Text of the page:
Bill Chappell

Bill Chappell is a blogger and producer who works with NPR's Morning Edition and Digital Media group. In addition to coordinating Web features, he frequently contributes to NPR's blogs, from The Two Way and All Tech Considered to The Salt.

Chappell's work at NPR has ranged from being the site's first full-time homepage editor to leading the London 2012 Olympics blog, The Torch. His assignments have included being the lead web producer for NPR's trip to Asia's Grand Trunk Road, as well as establishing the Peabody Award-winning StoryCorps on NPR.org.

In 2009, Chappell was a key editorial member of the small team that redesigned NPR's web site. One year later, the site won its first Peabody Award, along with the National Press Foundation's Excellence in Online Journalism award.

At NPR, Chappell trains both digital and radio staff to use digital tools to tell compelling stories, in addition to "evangelizing" — promoting more collaboration between departments. Other shows he has worked with include All Things Considered, Fresh Air, and Talk of the Nation.

Prior to joining NPR in late 2003, Chappell worked on the Assignment Desk at CNN International, handling coverage in areas from the Middle East, Asia, Africa, Europe, and Latin America, and coordinating CNN's pool coverage out of Qatar.

Chappell's work for CNN also included producing Web stories and editing digital video for SI.com, as well as editing and producing stories for CNN.com's features division. He also worked at the network's video and research library.

Before joining CNN, Chappell wrote about movies, restaurants and music for alternative weeklies, in addition to his first job: editing the police blotter.

From 2002-2003, Chappell served as editor-in-chief of The Trans-Atlantic Journal, a business and lifestyle monthly geared for expatriate Europeans working and living in the United States.

A holder of bachelor's degrees in English and History from the University of Georgia, he attended graduate school for English Literature at the University of South Carolina.

Pages

8:32am

Mon June 2, 2014
The Two-Way

EPA Unveils New Proposal Targeting Greenhouse Gases

Originally published on Mon June 2, 2014 10:52 am

The EPA is proposing rules that would govern carbon dioxide gas emissions by U.S. power plants. Here, coal is transported via conveyor belt to the coal-fired Jim Bridger Power Plant outside Point of the Rocks, Wyo., in March.
Jim Urquhart Reuters /Landov

New federal regulations announced Monday aim to reduce carbon dioxide emissions from power plants by 30 percent by 2030.

The draft proposal from the Environmental Protection Agency has sparked opposition from industry groups who say the changes would be prohibitively expensive. But the proposal's backers say the rules are needed to cut carbon pollution that scientists say contributes to climate change.

Update at 10:45 a.m. ET: Proposed Rule Published

Read more

6:31am

Mon June 2, 2014
The Two-Way

Spain's King Juan Carlos Will Abdicate In Favor Of Son

Originally published on Mon June 2, 2014 11:54 am

Spain's King Juan Carlos signs a document in the Zarzuela Palace, planning his abdication, in this photo released by the Royal Palace. Juan Carlos will be replaced by his son, Crown Prince Felipe.
AP
This post was updated at 10:45 a.m. ET

The news comes as something of a surprise: King Juan Carlos of Spain is abdicating and will be succeeded by his 46-year-old son, Crown Prince Felipe.

Spanish Prime Minister Mariano Rajoy made the announcement at a hastily called news conference Monday, saying that Juan Carlos is "convinced that this is the best moment for a change in the leadership of state with complete normalcy," according to El Pais.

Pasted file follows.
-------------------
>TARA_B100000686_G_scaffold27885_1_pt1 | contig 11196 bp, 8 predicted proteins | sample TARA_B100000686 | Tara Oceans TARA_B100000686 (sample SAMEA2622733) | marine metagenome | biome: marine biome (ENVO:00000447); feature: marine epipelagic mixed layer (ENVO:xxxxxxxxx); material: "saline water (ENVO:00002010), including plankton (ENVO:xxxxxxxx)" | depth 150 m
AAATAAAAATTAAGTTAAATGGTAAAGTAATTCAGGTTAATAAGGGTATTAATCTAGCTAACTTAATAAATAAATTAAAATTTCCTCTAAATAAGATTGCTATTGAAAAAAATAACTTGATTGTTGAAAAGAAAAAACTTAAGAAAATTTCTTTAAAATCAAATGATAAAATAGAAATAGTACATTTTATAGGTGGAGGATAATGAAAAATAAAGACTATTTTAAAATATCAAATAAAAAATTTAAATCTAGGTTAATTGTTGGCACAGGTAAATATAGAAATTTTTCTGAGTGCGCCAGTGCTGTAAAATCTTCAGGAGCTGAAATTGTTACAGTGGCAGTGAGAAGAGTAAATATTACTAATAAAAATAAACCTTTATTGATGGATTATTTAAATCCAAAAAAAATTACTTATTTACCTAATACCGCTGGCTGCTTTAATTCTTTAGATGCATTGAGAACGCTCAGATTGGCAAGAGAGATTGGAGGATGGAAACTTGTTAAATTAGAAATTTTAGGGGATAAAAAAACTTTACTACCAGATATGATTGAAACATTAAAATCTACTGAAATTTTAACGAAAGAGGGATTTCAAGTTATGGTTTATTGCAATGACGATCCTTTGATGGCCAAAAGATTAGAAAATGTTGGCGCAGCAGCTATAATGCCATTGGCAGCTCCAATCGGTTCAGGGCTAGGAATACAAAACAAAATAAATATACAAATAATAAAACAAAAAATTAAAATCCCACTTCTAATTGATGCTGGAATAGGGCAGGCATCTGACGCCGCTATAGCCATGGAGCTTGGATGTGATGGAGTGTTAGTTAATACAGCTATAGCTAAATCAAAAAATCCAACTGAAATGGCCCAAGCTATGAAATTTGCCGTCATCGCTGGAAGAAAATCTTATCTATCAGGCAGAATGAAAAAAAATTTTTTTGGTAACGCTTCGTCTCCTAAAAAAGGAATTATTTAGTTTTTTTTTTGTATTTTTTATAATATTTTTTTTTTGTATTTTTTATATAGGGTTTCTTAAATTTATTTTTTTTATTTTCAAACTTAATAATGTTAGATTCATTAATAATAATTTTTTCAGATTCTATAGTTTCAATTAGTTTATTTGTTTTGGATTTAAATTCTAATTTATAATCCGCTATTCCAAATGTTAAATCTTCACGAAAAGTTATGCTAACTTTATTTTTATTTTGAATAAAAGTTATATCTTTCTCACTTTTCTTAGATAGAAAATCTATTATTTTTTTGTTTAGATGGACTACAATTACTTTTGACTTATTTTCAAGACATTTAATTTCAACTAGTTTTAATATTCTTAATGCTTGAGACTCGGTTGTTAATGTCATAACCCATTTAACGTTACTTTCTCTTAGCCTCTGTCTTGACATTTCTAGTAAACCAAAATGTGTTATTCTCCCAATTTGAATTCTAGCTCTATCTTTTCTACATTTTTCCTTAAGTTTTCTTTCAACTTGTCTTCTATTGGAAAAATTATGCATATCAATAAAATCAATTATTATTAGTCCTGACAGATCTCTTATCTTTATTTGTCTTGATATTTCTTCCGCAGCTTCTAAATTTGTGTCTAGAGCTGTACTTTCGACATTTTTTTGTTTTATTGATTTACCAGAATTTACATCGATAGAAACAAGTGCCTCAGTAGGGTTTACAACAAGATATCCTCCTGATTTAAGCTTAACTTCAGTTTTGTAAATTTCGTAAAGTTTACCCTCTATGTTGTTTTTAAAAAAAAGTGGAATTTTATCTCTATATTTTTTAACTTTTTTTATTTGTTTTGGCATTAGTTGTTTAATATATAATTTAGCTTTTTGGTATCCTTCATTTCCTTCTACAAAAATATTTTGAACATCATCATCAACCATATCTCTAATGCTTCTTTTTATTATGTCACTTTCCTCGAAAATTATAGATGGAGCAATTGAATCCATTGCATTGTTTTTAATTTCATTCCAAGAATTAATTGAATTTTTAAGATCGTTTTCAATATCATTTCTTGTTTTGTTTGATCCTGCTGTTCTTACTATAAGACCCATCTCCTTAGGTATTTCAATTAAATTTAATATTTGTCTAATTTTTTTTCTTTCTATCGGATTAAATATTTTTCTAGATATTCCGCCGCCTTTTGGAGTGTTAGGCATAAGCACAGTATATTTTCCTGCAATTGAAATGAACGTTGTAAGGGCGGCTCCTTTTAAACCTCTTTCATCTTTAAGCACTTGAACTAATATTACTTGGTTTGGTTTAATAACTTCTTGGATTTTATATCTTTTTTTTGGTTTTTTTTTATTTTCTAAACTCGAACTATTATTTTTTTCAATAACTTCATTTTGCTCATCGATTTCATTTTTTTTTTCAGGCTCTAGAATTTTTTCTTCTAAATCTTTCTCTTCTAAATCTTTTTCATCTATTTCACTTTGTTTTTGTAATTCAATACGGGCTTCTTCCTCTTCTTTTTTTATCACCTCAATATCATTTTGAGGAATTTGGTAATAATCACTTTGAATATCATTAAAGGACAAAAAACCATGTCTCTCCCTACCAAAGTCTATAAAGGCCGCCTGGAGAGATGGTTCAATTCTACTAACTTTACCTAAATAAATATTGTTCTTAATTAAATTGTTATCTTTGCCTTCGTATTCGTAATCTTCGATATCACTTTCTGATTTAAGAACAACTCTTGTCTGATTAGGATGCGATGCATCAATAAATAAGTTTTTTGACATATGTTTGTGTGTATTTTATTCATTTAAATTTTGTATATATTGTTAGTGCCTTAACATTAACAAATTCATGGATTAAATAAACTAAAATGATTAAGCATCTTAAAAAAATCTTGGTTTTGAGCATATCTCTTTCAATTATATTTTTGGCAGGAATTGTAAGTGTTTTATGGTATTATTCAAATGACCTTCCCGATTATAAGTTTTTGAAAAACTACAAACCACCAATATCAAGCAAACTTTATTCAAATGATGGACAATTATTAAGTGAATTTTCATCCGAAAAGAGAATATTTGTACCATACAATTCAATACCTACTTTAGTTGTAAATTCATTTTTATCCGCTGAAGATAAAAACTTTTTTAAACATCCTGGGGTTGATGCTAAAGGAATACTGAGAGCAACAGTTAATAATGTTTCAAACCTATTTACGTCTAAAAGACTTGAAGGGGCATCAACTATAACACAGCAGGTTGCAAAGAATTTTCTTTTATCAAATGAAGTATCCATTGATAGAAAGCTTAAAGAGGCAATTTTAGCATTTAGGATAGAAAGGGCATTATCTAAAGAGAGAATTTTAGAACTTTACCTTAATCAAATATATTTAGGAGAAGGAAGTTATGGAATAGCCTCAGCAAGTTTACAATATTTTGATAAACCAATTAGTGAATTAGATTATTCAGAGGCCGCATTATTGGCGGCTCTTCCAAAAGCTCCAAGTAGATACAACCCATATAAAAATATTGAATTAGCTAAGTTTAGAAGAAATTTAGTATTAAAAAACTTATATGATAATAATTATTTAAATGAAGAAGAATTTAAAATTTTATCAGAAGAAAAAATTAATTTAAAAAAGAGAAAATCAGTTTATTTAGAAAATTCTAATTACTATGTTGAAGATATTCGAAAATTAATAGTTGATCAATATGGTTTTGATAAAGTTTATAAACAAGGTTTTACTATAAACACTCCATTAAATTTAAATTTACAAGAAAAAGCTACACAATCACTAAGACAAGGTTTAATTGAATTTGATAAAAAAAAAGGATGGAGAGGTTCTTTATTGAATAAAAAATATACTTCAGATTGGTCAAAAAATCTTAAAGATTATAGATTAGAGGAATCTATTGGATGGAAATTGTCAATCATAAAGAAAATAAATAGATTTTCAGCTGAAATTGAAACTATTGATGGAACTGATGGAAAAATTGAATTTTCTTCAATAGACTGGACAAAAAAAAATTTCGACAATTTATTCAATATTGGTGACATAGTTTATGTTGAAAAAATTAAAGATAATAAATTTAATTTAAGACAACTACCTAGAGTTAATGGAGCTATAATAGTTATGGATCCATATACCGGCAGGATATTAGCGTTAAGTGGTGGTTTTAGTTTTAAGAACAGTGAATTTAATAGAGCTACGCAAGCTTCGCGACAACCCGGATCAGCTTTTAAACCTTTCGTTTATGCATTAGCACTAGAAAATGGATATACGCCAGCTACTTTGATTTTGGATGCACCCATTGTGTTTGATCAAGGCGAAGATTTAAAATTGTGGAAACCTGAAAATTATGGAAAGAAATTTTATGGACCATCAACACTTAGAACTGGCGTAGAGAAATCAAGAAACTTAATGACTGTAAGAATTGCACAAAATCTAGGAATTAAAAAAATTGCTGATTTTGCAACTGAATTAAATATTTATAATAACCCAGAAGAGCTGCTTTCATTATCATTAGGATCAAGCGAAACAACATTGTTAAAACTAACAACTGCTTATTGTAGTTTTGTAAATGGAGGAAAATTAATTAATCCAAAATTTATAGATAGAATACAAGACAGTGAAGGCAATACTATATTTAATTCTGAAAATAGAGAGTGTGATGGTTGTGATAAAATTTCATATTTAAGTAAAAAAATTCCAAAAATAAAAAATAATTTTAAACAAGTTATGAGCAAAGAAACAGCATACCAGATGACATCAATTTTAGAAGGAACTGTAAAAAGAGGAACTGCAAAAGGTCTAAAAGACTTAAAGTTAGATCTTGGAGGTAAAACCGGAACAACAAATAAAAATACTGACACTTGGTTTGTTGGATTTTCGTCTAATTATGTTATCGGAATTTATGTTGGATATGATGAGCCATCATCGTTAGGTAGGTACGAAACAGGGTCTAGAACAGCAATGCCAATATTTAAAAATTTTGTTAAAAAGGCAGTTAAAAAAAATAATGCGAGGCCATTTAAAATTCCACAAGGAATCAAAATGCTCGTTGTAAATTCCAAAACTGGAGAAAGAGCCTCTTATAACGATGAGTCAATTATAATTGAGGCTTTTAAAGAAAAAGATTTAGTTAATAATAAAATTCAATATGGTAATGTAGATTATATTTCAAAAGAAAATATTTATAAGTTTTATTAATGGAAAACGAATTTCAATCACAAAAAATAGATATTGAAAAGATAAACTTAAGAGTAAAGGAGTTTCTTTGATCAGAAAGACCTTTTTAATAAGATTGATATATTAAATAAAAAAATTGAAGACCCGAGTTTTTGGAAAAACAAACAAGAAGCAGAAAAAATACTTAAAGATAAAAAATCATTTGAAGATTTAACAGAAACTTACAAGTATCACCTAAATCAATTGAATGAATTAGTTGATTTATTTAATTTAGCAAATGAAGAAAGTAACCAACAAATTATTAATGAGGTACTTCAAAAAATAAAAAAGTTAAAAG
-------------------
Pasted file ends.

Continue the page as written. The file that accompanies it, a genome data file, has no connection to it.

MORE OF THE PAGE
Read more

12:08pm

Fri May 30, 2014
The Two-Way

Richard III: Not The Hunchback We Thought He Was?

King Richard III, seen here portrayed by actor Paul Daneman in 1962, has often been described as a hunchback. A new study of his skeleton seeks to set the record straight about the monarch's condition.
John Franks Getty Images

The physical condition of England's King Richard III has been a subject of debate for centuries. Now scientists say 3-D skeletal modeling shows the monarch who lived 500 years ago had a common form of scoliosis and that he's been a victim of spin on a historic scale.

Read more

9:15am

Fri May 30, 2014
The Two-Way

VA Chief Eric Shinseki Resigns Post, Obama Announces

Originally published on Fri May 30, 2014 12:10 pm

Eric Shinseki resigned as the head of the Department of Veterans Affairs on Friday, in what President Obama said was a decision spurred by a desire to not distract from efforts to fix the agency's problems. Earlier Friday, Shinseki spoke at a conference in Washington.
Win McNamee Getty Images

Embattled Department of Veterans Affairs Secretary Eric Shinseki has resigned his position, hours after saying he would work to fix "systemic" problems in the VA's health care system.

President Obama said Friday that the decision was made so Shinseki wouldn't be a "distraction" from efforts to address the agency's wide-ranging problems.

Read more

7:34am

Fri May 30, 2014
The Two-Way

National Spelling Bee: Rare Co-Champions, And A Star Online

Originally published on Fri May 30, 2014 11:41 am

Ansun Sujoe, of Fort Worth, Texas, and Sriram Hathwar, of Painted Post, N.Y., were named co-champions of the 2014 Scripps National Spelling Bee on Thursday. Their siblings helped them celebrate the first shared title since 1962.
Manuel Balce Ceneta AP

For the first time in 52 years, the Scripps National Spelling Bee crowned two winners last night, after the final two competitors exhausted the word list. The winners were Sriram Hathwar, an eighth-grader from Painted Post, N.Y., and Ansun Sujoe, a seventh-grader from Fort Worth, Texas.

"I like sharing the victory with someone else," Ansun said. "It's been quite shocking and quite interesting, too. It's very rare."

Read more

Pages